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So how much premium? If we run a DCF fair value model based on FCF, with a decent long term growth rate of 10%, a discount rate of 9% representing the high leverage and a terminal growth rate of 2 %, the stock yields a fair value of $17.90, almost 30% less than its current price.

DCF model based on HE FCF


According ForbesDJUA’s current yield is 2.3x that of the typical S&P 500 ETF. And best-in-class companies have a clear path to increasing dividends by at least 6-8% per year, enough to match even the current rate of inflation. Unfortunately, HE’s dividend growth history doesn’t paint a good picture. Growth prospects aren’t just there, with the most recent dividend growth rate of 3.01% versus the industry median of 5.50% and a 3-year, 5-year, and 10-year dividend CAGR years of 3.08%, 2.16%, and 1.08%, compared to 3.86%, 5.7%, and 4.47% for the industry.

Additionally, its FCF yield of 2.46%, lower than its dividend yield, and cash dividend payout ratio of 1.4x dampen any prospect of dividend growth.

High debt is high risk

HE’s debt ratio has gone from 86.7% to 108% over the last 5 years and from 114.49% at MRQ. The operating cash flow to debt ratio of 0.16x suggests that debt is not well covered by current operating cash flow.

Elements of the HE balance sheet

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The company would need a major recapitalization if it were to pay off its creditors soon. Still, the long-term debt to EBITDA ratio of 3.2x and its EBIT covering its interest expense of 4.1x show that the company can manage the current debt as a capital-intensive sector. Additionally, since nearly all debt is long term, the company’s current and fast ratio of around 12x means that its short term is secured by a strong cash balance.

The high leverage is primarily in response to high post-pandemic working capital needs due to high accounts receivable balances and write-offs, primarily due to high inflation affecting consumers’ ability to make timely payments timely. According to the MRQ, about $38 million (about 10%) of utility accounts receivable were 30 days past due, including about 23% on payment plans. The collection delay has resulted in a 44-day accounts receivable turnaround, which if not addressed quickly will lead the company to seek additional funding from WC.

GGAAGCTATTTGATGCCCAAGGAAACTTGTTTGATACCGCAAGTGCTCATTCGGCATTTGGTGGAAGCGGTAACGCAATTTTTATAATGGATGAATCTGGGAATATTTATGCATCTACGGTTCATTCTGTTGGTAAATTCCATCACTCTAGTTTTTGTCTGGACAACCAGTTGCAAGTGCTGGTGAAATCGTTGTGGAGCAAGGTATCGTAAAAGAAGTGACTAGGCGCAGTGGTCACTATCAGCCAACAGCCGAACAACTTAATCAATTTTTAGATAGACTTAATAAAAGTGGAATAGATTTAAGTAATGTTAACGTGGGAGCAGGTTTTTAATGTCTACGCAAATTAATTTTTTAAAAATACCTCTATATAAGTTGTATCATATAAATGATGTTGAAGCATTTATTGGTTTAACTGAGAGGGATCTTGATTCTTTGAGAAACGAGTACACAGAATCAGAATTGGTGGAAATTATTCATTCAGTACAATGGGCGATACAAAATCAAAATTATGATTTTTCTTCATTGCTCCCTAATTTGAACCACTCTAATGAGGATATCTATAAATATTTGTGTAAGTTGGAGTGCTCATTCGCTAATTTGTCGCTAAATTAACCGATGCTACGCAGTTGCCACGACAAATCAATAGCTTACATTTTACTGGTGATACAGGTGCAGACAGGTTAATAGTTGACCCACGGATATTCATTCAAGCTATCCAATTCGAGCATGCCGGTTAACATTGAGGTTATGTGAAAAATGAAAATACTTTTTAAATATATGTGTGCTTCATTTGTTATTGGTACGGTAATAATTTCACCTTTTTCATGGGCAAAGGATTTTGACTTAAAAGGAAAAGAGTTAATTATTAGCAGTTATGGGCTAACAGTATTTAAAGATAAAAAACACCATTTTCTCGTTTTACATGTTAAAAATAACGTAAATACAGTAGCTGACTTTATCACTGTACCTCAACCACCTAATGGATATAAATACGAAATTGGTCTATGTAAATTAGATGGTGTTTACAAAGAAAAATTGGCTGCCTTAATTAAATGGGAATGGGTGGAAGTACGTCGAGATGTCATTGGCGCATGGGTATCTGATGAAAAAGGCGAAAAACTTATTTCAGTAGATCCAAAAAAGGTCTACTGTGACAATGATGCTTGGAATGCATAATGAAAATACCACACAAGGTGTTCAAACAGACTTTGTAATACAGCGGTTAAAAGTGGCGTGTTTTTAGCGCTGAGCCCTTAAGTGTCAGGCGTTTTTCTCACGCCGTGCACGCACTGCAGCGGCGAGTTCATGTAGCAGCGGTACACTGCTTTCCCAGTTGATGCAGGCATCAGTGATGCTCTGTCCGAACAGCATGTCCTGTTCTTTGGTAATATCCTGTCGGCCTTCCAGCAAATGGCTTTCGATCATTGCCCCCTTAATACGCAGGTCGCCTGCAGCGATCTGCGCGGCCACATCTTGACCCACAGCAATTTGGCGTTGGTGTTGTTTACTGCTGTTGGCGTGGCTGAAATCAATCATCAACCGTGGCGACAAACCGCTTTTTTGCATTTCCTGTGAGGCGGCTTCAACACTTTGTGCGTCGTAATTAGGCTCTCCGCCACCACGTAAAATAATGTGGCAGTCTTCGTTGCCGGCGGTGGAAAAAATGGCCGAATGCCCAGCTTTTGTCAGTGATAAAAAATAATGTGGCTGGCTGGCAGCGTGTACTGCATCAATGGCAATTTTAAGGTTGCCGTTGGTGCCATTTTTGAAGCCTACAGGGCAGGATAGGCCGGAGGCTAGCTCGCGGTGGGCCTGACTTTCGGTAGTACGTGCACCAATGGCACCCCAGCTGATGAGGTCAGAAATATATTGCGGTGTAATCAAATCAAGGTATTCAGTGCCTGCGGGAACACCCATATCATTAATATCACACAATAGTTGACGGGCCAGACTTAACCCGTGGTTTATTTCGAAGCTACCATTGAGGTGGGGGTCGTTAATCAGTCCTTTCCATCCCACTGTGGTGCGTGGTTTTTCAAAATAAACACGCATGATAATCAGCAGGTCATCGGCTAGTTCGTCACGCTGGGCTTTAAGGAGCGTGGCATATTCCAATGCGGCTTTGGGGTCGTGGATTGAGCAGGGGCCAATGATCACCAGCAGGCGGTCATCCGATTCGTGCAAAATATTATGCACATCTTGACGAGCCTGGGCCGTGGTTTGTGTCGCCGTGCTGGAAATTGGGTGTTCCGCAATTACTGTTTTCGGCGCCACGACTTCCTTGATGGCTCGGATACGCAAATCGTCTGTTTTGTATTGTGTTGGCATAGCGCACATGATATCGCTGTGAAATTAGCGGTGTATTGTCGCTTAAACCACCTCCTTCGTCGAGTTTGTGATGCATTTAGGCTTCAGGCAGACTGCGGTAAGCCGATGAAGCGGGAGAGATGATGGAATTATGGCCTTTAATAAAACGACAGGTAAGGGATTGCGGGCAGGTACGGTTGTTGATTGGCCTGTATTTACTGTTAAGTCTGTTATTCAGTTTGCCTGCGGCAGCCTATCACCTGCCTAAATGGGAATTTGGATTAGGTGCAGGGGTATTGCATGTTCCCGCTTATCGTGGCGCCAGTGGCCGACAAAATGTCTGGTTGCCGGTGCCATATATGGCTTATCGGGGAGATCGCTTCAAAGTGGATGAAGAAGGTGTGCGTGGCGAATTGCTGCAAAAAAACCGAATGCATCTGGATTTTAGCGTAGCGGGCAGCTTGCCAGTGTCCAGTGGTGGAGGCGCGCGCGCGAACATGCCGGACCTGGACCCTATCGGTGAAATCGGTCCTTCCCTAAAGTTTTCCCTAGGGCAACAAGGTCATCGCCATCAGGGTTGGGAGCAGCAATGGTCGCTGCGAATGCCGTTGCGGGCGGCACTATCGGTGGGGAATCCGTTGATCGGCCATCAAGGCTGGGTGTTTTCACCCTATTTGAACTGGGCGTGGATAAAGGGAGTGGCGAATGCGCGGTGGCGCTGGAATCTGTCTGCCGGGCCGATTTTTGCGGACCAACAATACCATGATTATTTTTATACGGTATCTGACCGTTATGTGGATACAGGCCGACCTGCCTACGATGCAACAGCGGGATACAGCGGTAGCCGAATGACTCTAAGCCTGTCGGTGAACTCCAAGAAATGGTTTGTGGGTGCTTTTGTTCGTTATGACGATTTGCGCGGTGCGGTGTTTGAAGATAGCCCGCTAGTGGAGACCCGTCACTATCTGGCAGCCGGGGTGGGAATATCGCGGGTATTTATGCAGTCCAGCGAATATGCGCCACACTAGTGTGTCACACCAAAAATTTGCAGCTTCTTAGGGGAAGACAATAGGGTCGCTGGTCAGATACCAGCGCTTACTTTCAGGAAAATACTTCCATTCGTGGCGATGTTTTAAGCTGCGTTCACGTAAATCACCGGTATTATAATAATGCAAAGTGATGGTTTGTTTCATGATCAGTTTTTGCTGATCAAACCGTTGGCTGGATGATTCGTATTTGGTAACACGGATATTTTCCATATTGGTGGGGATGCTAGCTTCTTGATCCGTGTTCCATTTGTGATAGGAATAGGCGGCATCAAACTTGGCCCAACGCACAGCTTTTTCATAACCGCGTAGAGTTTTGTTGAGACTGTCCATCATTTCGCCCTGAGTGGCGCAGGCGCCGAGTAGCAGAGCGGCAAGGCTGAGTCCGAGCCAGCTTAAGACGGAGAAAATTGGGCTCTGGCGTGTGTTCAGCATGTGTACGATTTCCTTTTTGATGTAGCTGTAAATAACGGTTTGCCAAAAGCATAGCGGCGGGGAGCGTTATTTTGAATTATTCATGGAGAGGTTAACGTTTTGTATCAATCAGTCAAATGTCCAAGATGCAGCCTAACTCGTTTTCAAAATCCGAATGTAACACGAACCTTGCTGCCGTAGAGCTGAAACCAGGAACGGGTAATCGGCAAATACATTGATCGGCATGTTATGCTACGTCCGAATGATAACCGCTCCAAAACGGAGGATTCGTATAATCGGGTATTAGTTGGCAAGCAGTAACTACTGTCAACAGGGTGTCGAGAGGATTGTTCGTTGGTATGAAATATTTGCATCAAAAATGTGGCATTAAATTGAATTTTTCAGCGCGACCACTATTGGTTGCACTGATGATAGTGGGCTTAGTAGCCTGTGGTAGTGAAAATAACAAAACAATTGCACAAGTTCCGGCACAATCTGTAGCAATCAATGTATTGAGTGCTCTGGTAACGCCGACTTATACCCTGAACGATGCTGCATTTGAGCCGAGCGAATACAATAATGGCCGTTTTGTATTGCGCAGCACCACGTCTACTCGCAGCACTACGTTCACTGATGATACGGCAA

Still, that doesn’t mean HE can afford more debt, as he wouldn’t want to be exposed to high levels of credit risk, especially given his high 56x debt-to-FCF ratio and fully consumed balance. on the revolving credit facility. .

Data by Y-Charts

Since debt is cheaper than equity, high leverage should result in a lower cost of capital and higher profitability, which means the higher risk should be offset by higher rewards . However, the company’s profit margins are mediocre at best.

HE profit margins

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What’s the benefit?

As the sole electricity provider for most of Hawaii’s population, the company can become an attractive investment if it can improve its cash flow and maintain a return above its current 3.4%. Going forward, high costs imposed by inflation will likely affect the company’s short-term profitability. Nevertheless, it could turn the tide in the long term by making the risk-reward dynamic more favorable, either by deleveraging or by improving its growth indicators.

This could be done in a number of ways, including paying down its long-term debt to reduce interest payments, optimizing its working capital by accelerating accounts receivable, and investing in high-return assets.

Given that the company missed 5 out of 8 previous analysts’ revenue targets, but beat 7 out of 8 EPS targets, it is evident that HE can achieve operational optimization through careful resource management.


According Deloitte, In 2021, the electricity and utilities sector overcame tough challenges, made measurable progress and received clean energy encouragement from a new administration. But the utilities sector has done well recently. As the U.S. economy began to emerge from its pandemic-induced recession, electricity sales increased 3.8% through August 2021 from a year earlier.

This has not been the case for Hawaii Electric in recent years as it has reinvested capital and generated low returns for its shareholders, including below-industry dividend growth of 2.16% CAGR over the past five years, while its peers averaged around 6.80%.

Investors could generate much better returns by investing in other income or growth stocks, as Hawaiian Electric’s poor performance and negligible growth indicators appear to be indicators of a sell call.